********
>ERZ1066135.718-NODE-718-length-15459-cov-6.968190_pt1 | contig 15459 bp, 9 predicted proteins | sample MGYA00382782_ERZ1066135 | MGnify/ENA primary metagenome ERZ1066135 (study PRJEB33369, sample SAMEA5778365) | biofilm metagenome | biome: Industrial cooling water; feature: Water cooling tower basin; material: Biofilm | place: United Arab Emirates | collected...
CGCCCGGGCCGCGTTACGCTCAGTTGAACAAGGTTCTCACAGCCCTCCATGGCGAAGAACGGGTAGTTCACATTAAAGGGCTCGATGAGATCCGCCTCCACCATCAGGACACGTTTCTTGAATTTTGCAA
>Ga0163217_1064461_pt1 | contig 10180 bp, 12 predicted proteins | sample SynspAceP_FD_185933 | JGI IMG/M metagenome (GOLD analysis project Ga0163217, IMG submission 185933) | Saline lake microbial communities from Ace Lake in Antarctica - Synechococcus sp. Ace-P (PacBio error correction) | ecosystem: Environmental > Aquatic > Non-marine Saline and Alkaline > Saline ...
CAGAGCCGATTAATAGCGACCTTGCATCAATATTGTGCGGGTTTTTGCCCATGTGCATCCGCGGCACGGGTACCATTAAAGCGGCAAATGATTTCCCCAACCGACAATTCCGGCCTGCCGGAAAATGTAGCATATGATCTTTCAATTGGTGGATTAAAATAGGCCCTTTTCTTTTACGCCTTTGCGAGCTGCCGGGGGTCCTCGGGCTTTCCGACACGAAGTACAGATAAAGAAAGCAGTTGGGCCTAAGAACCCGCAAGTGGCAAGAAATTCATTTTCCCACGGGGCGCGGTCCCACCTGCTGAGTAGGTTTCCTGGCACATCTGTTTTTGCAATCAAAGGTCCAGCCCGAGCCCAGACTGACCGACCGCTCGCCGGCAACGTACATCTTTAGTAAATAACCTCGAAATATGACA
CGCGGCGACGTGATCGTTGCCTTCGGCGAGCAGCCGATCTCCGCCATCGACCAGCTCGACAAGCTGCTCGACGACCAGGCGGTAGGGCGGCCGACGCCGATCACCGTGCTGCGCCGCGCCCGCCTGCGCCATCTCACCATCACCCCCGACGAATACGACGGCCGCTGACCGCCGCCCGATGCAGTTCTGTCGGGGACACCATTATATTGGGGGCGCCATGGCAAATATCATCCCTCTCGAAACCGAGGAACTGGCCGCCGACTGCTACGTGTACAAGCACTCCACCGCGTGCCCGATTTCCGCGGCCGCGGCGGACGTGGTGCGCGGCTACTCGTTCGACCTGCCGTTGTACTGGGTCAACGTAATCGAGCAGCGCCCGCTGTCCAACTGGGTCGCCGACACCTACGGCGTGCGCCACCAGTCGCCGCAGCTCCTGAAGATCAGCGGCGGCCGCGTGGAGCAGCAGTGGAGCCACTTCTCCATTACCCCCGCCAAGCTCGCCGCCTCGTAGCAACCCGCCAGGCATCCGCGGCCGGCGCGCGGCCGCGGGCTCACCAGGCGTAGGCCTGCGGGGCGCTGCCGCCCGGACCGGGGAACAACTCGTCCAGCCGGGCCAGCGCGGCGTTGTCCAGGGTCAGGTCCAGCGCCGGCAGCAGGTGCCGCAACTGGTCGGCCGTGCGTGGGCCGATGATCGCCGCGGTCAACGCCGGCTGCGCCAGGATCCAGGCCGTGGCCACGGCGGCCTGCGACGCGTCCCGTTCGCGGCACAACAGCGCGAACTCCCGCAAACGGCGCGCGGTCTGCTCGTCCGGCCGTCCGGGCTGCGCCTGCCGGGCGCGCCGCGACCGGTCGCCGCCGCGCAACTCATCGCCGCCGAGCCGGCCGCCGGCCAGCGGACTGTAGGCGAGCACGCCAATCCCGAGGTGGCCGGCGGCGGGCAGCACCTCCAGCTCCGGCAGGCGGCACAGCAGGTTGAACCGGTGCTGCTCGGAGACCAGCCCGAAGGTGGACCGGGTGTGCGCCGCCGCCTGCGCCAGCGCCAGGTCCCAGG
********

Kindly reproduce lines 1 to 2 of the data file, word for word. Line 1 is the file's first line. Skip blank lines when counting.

>ERZ1066135.718-NODE-718-length-15459-cov-6.968190_pt1 | contig 15459 bp, 9 predicted proteins | sample MGYA00382782_ERZ1066135 | MGnify/ENA primary metagenome ERZ1066135 (study PRJEB33369, sample SAMEA5778365) | biofilm metagenome | biome: Industrial cooling water; feature: Water cooling tower basin; material: Biofilm | place: United Arab Emirates | collected...
CGCCCGGGCCGCGTTACGCTCAGTTGAACAAGGTTCTCACAGCCCTCCATGGCGAAGAACGGGTAGTTCACATTAAAGGGCTCGATGAGATCCGCCTCCACCATCAGGACACGTTTCTTGAATTTTGCAA